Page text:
“And as the evening twilight fades away, the sky is filled with stars, invisible by day” (last lines of the poem entitled Morituri Salutamus by Henry Wadsworth Longfellow at age 68). This poem can be inspiring to both younger and older generations.
For younger generations, this is something to ponder on how they look at the late adulthood stage of life as it relates to themselves and to the elderly people around them, especially in the face of ageism and the threats of stereotyping that make the elderly less significant and intelligent. Most of the younger generations are surrounded by myths and negative emotions about late adulthood which, in effect, can cause them to fear late adulthood.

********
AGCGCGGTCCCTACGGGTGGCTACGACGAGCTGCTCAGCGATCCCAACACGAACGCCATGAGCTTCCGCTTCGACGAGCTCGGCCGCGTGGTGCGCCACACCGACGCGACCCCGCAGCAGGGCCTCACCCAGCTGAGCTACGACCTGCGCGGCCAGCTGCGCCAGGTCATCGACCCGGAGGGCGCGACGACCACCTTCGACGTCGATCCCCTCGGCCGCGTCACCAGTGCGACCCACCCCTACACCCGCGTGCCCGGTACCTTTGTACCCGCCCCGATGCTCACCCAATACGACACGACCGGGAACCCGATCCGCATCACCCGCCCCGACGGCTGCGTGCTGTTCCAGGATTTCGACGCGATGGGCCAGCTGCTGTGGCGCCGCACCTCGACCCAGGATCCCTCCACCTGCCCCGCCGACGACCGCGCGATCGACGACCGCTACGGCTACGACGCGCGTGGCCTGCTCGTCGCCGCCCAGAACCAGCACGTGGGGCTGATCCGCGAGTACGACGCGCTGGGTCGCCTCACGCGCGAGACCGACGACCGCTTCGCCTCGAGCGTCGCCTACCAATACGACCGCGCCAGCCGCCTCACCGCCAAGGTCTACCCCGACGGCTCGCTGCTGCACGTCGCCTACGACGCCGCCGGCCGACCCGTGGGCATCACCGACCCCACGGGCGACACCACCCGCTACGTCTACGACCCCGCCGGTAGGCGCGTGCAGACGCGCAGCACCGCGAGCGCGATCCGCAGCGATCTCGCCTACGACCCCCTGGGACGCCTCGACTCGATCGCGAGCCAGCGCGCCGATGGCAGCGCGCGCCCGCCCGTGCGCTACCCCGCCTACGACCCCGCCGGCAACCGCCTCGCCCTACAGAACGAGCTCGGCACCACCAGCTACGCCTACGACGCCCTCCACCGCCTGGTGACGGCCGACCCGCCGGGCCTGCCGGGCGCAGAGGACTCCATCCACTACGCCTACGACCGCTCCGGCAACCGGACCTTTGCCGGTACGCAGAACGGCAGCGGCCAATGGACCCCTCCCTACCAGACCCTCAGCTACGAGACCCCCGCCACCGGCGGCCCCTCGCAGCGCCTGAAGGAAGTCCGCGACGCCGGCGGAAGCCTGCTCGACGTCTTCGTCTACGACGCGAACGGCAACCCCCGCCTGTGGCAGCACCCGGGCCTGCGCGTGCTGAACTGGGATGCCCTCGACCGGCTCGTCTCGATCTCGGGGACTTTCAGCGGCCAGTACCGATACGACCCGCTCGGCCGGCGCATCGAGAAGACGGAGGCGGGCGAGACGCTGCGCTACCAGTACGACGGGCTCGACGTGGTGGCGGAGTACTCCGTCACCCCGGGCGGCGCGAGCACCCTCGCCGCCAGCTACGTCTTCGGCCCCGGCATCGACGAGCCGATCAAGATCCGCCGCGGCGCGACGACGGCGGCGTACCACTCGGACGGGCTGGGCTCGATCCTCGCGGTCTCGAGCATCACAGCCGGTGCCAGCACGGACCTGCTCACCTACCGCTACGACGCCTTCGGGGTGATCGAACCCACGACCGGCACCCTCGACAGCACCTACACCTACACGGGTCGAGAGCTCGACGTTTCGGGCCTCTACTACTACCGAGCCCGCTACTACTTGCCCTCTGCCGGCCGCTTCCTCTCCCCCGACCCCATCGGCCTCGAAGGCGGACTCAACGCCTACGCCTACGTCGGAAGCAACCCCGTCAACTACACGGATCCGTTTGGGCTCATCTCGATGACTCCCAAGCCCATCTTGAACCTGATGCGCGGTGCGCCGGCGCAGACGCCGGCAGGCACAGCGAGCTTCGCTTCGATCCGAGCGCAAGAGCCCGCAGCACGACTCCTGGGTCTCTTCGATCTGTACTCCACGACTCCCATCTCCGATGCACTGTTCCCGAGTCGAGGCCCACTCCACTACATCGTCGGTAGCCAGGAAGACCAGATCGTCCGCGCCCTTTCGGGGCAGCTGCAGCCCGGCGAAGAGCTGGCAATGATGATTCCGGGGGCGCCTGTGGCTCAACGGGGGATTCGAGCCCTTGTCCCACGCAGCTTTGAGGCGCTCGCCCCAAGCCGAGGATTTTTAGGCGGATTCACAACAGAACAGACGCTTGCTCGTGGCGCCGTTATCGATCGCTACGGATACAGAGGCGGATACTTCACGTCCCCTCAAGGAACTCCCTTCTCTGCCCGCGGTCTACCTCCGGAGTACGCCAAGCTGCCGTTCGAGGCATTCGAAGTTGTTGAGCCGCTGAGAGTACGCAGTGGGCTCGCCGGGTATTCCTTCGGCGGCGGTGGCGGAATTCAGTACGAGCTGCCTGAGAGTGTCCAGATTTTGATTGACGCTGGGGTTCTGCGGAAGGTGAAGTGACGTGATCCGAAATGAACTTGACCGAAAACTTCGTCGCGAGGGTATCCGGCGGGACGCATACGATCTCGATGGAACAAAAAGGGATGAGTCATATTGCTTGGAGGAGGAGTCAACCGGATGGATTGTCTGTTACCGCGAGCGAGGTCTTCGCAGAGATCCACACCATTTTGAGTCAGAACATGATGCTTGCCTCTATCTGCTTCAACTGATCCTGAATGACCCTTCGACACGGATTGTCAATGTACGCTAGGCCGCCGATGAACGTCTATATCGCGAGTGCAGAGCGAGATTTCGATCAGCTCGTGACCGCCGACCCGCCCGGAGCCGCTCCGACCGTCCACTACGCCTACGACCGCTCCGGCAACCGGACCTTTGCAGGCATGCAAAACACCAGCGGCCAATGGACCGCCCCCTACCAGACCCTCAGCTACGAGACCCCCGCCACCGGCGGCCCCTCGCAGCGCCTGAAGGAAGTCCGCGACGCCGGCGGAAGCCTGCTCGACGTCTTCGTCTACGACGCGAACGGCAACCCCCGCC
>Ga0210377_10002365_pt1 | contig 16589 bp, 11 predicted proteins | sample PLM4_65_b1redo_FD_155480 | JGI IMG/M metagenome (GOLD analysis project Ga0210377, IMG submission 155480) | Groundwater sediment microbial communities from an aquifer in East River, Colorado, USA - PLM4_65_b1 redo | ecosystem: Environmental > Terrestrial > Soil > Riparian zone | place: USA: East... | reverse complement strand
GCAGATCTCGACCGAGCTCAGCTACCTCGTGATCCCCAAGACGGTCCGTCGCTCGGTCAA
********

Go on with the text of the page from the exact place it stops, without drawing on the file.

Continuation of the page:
In my 3 years working as a caregiver to the elderly, I realized that there are a lot of things to look forward beyond aging, and it also reassured my compassion to help them achieve happiness as they live through the final stage of their lives. And, it is true that aging is inevitable and universal; changes in skin, hair, body shape occur; cognitive processing is diminished and overall, health declines. But, despite these realities, one can combat these through selective optimization and compensation with what society offers.
These insights are likewise very applicable and it is imperative they be told to older generations. For some elderly people who feel depressed, hopeless, sick and resign themselves to isolation, they need to hear the tale in Henry Wadsworth Longfellow’s poem, stressing this stanza: “...something remains for us to do or dare”. I work with elderly clients seeking help in managing the following issues and concerns:
- Financial Insecurity and Dependence
- Elderly Abuse
- Planning for Retirement
- Coping with Senescence
- Managing Intergenerational Gap
- Elder Care Consult